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Myringoplasty

3-minute read

This page will give you information about a myringoplasty. If you have any questions, you should ask your GP or other relevant health professional.

What is a myringoplasty?

A myringoplasty is an operation to repair a hole (perforation) in your eardrum.

A perforation is usually caused by an infection in your middle ear that bursts through your eardrum. It can also be caused by trauma (for example, being hit across your ear or by placing an object in your ear).

Often a perforated eardrum does not cause any problems but it can lead to repeated ear infections and poorer hearing.

What are the benefits of surgery?

You should have less risk of repeated ear infections and your hearing may improve.

Are there any alternatives to surgery?

Illustration showing an eardrum.
A myringoplasty can repair a hole in the eardrum.

Keeping your ear dry by placing cotton wool and Vaseline in your ear when bathing or washing your hair may prevent infection.

An infection can be treated with antibiotics and a trained healthcare practitioner can clean your ear.

A hearing aid can improve poor hearing.

What does the operation involve?

The operation is usually performed under a general anaesthetic but a local anaesthetic can be used. The operation usually takes between 1 hour and 90 minutes.

Your surgeon will need to use a graft (piece of tissue) to cover the hole.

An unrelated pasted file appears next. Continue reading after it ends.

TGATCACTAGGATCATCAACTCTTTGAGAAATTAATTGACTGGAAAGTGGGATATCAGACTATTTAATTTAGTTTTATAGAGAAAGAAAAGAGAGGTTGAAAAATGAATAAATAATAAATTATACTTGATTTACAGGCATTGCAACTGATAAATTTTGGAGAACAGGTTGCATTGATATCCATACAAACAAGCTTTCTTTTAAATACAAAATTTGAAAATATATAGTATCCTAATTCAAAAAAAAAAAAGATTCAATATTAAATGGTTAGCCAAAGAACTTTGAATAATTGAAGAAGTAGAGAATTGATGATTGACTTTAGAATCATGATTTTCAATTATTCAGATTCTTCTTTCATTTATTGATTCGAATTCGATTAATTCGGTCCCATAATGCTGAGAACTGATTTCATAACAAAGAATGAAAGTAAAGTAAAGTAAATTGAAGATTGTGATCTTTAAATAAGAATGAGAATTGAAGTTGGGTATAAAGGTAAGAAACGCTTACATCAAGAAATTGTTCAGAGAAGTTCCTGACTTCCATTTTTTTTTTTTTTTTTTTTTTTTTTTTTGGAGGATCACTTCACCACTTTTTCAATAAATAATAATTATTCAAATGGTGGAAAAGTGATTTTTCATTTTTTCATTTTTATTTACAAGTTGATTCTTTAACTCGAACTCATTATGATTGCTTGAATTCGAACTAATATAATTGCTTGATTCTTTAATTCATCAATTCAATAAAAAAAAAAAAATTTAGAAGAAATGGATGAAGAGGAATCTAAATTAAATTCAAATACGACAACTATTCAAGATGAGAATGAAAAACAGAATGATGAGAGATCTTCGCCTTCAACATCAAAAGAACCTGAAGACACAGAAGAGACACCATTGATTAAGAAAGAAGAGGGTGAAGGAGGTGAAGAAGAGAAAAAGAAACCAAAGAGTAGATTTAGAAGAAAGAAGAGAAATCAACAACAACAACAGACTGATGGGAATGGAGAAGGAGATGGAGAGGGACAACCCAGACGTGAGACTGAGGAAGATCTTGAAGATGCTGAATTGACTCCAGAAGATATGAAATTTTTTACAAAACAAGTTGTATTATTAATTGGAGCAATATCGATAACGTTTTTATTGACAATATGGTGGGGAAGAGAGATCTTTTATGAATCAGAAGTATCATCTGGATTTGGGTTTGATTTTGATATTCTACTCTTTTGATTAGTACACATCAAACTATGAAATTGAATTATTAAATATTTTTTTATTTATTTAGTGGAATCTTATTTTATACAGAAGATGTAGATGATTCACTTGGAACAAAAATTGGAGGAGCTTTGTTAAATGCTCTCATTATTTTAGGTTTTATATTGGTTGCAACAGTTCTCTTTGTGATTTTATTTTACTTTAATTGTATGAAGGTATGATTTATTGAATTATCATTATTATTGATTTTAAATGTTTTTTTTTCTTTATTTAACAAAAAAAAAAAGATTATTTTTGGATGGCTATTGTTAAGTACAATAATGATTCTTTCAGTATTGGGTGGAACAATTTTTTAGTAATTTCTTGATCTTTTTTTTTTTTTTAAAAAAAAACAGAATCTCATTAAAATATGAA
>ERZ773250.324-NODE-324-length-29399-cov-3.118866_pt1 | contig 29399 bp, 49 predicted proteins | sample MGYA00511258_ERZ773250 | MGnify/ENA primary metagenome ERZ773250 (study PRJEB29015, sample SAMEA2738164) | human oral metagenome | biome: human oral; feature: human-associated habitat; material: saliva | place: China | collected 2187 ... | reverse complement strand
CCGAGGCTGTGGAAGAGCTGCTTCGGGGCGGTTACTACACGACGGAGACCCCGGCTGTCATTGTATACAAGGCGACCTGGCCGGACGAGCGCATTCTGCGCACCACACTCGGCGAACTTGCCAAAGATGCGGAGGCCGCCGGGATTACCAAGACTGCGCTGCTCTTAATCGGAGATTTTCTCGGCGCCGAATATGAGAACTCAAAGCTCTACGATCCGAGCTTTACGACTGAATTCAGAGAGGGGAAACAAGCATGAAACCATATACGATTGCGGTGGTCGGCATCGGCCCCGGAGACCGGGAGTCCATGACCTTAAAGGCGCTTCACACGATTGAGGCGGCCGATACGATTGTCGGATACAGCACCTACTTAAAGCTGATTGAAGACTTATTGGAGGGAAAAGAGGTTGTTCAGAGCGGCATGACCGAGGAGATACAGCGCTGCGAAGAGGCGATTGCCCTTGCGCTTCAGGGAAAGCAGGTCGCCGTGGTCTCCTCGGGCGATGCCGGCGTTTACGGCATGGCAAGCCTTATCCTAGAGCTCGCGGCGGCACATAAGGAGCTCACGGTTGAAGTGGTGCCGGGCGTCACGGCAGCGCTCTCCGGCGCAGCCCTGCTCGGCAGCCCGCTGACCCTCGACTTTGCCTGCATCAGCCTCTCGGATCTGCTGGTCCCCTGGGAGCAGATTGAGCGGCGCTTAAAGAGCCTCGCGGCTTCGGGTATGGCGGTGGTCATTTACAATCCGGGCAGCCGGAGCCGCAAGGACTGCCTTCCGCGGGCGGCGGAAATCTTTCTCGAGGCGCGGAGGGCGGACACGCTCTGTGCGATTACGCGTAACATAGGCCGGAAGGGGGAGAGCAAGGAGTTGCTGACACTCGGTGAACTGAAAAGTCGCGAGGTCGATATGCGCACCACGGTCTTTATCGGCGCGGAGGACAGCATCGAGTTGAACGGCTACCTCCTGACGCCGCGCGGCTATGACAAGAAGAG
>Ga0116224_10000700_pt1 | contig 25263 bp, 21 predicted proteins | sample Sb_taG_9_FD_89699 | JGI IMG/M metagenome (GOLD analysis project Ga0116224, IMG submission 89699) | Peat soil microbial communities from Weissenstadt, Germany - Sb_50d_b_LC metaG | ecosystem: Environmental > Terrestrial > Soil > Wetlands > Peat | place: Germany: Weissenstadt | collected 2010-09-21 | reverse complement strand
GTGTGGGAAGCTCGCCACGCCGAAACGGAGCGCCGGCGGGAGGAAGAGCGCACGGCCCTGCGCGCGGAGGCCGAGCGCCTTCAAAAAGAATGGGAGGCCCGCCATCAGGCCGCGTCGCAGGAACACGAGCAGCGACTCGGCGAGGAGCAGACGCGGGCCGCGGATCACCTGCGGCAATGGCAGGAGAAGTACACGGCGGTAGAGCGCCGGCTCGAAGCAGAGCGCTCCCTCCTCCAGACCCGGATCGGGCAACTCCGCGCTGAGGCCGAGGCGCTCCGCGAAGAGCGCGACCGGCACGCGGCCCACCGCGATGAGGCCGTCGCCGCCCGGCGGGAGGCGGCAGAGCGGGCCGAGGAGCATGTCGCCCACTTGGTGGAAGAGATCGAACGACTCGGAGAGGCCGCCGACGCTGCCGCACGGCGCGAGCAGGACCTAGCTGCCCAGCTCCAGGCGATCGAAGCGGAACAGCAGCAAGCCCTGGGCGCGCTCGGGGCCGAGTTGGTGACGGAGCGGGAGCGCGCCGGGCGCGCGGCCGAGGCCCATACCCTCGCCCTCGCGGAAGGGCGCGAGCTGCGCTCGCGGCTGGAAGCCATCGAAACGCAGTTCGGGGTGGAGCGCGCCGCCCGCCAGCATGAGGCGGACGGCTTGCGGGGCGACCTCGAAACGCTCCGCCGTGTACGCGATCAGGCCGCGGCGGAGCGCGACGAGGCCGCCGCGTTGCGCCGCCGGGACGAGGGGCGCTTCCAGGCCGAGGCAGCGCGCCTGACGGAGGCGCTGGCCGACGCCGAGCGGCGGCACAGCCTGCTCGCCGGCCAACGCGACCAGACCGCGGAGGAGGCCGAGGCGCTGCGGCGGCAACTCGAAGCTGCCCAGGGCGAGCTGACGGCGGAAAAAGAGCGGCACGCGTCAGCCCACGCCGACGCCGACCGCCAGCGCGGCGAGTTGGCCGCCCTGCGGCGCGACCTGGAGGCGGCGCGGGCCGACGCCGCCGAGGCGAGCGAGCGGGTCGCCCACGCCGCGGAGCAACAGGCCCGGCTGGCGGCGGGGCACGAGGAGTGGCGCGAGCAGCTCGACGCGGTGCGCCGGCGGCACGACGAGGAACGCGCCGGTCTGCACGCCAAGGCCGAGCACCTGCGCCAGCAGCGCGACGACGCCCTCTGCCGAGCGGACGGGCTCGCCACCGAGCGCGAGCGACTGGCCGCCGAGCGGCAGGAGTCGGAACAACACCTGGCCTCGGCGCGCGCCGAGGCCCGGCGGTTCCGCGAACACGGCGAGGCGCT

Your surgeon will place the graft through a cut made either in front of or behind your ear, or inside your ear canal. They will usually lift your eardrum, place the graft underneath and support it with a dissolving sponge. They will put your eardrum back.

What complications can occur?

Some of these can be serious and can even cause death.

General complications of any operation

  • pain
  • bleeding
  • infection of the surgical site (wound)
  • unsightly scarring
  • blood clot in the leg
  • blood clot in the lung

Possible complications specific to this operation

  • failure of the graft
  • numbness of your ear
  • loss of hearing
  • tinnitus (ringing in your ear)
  • change of taste
  • allergic reaction to the packing material used

How soon will I recover?

If a head bandage has been used, it will usually be removed after 3 to 4 hours.

You should be able to go home that day.

You should be able to return to work after about 2 weeks.

Protect your ear from water using cotton wool and Vaseline, and do not swim until your surgeon has told you that the graft has worked.

Regular exercise should help you to return to normal activities sooner. Before you start exercising, ask the healthcare team or your GP for advice.

Most people make a good recovery. You will need to come back after 2 to 3 weeks to have the pack removed and to check the graft.

Summary

A myringoplasty can prevent infections and sometimes improve your hearing.

IMPORTANT INFORMATION
The operation and treatment information on this page is published under license by Healthdirect Australia from EIDO Healthcare Australia and is protected by copyright laws. Other than for your personal, non-commercial use, you may not copy, print out, download or otherwise reproduce any of the information. The information should not replace advice that your relevant health professional would give you.

For more on how this information was prepared, click here.

Learn more here about the development and quality assurance of healthdirect content.

Last reviewed: September 2019


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